Frank Sinatra's "My Way" was blared from the loudspeakers as Air Force One began to roll on the tarmac after then-outgoing President Donald Trump and his family departed from Joint Base Andrews in Maryland after his four years in office. He left for a Florida trip to start his post-White House duties minutes before then-President-Elect Joe Biden was sworn into office.
The whole scene amused the CNN anchors who could not hold back their peals of laughter. Yahoo! describes the choice of song "on the nose," The Guardian calls it "painfully fitting," while Deadline names it "inevitable." Nevertheless, if Sinatra has his way, the music seemingly would not be linked with Trump at all, even if the former president used it before during his inaugural ball.
But Sinatra's 'My Way' did not only bring a four-year disaster to the United States of America. In the Philippines, the song brought a threefold tragedy of what the land of the free experienced in almost half a decade.
In the land of the morning, people sleep and wake up with karaoke. Every community in the country has an interactive entertainment machine that keeps them alive when the sun goes down until the sun goes up. However, the huge prevalence of public singing has led to some strange circumstances. Several people have ended up dead singing Frank Sinatra's 1968 hit.
Written by Paul Anka, the song is often associated with nostalgia for an individual's lifetime of events. While the song has been the most frequently played at funeral services in the United Kingdom since 2005, in the Philippines, when you sing "My Way" among drunkards, you might get killed.
There were probably around twelve "My Way" karaoke-related killings since 2002. One of the earliest and most well-documented of them happened in 2007. When the 29-year-old Romy Baligula was halfway singing his "My Way" rendition in a karaoke bar in San Mateo, Rizal, the 43-year-old security guard Robilito Ortega complained the first was off-key.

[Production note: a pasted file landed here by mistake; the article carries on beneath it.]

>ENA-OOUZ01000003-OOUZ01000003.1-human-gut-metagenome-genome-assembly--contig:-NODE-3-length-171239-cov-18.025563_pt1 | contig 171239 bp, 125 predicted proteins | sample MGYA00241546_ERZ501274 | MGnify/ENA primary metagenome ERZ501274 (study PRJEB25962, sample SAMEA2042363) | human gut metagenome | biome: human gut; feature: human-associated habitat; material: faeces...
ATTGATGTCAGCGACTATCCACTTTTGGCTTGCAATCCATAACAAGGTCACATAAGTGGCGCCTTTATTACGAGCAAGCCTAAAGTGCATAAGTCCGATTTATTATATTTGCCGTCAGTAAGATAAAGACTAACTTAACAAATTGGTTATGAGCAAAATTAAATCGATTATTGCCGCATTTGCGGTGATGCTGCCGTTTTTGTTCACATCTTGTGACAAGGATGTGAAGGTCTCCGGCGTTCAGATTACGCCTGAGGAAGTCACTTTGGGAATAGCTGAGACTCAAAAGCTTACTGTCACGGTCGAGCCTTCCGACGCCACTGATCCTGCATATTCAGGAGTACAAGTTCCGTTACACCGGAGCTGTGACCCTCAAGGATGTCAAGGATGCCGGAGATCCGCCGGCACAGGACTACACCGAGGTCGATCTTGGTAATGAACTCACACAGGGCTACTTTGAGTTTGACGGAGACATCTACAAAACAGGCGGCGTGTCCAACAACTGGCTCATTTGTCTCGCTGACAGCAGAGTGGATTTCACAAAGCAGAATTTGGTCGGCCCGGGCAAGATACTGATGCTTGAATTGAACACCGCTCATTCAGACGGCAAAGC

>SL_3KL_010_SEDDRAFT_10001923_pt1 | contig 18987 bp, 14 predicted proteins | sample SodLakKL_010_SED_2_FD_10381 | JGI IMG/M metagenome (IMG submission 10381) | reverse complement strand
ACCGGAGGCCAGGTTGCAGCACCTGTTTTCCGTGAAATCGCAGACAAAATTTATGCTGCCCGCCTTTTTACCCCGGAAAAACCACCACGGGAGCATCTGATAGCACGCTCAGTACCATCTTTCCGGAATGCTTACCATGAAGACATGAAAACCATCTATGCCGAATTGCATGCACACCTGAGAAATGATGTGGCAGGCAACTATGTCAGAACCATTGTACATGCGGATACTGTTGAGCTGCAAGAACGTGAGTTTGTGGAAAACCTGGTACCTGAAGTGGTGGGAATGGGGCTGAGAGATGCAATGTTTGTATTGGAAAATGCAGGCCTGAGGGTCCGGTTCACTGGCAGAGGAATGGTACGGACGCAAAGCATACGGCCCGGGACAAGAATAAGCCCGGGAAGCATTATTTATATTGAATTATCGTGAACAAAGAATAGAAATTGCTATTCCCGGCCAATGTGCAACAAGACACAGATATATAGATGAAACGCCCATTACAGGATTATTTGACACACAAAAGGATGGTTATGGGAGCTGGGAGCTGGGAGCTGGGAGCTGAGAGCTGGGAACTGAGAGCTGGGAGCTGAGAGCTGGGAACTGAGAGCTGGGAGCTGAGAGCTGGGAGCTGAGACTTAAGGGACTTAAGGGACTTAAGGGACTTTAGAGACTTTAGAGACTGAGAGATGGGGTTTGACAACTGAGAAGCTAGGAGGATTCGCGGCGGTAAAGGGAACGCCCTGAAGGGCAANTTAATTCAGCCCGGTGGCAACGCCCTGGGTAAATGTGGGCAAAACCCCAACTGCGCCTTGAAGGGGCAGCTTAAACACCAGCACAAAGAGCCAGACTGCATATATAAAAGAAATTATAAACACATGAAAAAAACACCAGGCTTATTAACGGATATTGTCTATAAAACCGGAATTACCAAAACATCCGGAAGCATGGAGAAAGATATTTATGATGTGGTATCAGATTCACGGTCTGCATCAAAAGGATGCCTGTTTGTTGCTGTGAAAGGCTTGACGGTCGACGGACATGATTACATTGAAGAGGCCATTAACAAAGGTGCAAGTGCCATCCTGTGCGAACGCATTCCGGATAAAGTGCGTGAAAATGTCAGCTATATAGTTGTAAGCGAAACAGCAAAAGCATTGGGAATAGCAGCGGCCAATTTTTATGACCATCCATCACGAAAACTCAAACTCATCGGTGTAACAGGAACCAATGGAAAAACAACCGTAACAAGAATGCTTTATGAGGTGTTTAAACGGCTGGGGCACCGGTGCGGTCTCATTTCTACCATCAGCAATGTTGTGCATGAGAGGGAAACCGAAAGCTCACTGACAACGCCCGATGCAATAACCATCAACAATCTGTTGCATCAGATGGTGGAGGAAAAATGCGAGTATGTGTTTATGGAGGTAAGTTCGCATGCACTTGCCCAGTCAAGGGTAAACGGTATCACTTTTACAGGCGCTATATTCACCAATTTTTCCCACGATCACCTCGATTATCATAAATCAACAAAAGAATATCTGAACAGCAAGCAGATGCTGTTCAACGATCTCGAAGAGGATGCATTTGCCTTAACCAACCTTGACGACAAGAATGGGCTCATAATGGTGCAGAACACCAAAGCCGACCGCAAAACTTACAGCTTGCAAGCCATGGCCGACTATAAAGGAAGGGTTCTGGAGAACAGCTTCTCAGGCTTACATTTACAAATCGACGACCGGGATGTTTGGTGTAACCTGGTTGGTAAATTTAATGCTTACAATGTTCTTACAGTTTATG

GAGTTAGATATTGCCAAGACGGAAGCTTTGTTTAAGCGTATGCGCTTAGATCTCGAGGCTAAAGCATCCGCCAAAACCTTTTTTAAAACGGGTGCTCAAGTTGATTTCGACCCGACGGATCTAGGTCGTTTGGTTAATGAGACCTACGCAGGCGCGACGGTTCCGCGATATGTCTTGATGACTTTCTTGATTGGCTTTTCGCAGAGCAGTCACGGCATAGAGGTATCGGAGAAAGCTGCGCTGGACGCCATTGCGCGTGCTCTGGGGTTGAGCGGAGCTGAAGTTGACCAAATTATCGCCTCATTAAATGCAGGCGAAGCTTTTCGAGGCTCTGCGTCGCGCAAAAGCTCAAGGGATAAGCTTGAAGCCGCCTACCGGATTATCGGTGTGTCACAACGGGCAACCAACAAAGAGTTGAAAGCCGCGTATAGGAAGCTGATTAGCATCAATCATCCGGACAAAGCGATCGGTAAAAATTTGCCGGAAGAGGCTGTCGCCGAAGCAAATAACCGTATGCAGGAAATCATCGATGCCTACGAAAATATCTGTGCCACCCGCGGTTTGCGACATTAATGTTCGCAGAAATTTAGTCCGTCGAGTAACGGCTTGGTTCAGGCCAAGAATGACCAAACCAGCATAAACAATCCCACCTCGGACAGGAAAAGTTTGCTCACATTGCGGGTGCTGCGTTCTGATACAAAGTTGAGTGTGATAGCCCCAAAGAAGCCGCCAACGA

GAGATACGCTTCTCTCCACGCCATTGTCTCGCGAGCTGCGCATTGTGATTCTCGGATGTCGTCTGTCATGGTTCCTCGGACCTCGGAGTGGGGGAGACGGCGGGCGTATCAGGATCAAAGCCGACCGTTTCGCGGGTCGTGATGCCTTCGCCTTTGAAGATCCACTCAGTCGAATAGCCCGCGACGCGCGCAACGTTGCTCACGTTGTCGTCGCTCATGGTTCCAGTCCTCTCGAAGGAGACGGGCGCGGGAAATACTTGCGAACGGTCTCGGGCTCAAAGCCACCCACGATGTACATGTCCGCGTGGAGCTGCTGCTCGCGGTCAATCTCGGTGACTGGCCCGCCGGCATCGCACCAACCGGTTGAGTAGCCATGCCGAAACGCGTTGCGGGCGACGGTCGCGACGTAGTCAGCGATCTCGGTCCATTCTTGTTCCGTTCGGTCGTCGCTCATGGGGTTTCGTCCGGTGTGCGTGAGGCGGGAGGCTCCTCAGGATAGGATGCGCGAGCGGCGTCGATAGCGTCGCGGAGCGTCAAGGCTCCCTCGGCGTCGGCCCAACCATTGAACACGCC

After Baligula ignored the latter's annoyance, Ortega immediately took his .38 caliber pistol and shot the singer in the chest. Baligula died right then and there, and Ortega was jailed by an off-duty policeman afterward.
As a result of the incident, the song was reportedly banned in many karaoke bars in the metropolis. Some may have liked the song before, but later on, stopped singing it after all the trouble, and if they do want to sing it, they must get a private room so that no one would be agitated with their off-tune vocals.
In 2018, partly due to the widespread killings, Quezon 4th District Rep. Angelina Tan filed a bill seeking to limit the use of the sing-along equipment in a specific time in residential areas.
According to the lady legislator, “One major source of noise [in] residential areas in the country is caused by the use of videoke/karaoke systems. Everywhere in the Philippines, many local residents or groups are accustomed [to] utilizing public streets or roadsides to gain wider area for a private activity or function, often making use of videoke/karaoke systems, amplified audio devices sheltered on collapsible tents as a form of amusement, recreation or for a private audience," she added. Tan also cited several negative effects of noise such as hypertension, loss of efficiency at work, and reduced creativity and learning.”
"Hindi pa po kasama dito ang mga buhay na nasayang dahil sa pamatay na kantang 'My Way',” see added at a committee hearing.
Butch Albarracin, Center for Pop's owner, has linked the lyrics of the songs to the violence it brought to its unhappy listeners.
"'I did it my way.' It's so arrogant. The lyrics evoke feelings of pride and arrogance in the singer as if you're somebody when you're nobody. It covers up your failures. That's why it leads to fights," Albarracin said.
Meanwhile, former UP College of Mass Communication Dean Roland Tolentino regarded the song's "triumphalist" nature as a factor in the sequential incidents. According to Tolentino, "The Philippines is a very violent society, so karaoke only triggers what already exists here when certain social rules are broken."
Even Frank Sinatra himself came to hate the song. According to his daughter Tina, "That song stuck, and he couldn't get it off his shoe. He always thought that song was self-serving and self-indulgent."
Flagged with many loose firearms, the Philippines has long submerged from all sorts of violence, from the political to the private. It only makes sense a five-peso-per-song karaoke can bring most of its people temporary happiness to forget life's struggles for a moment.
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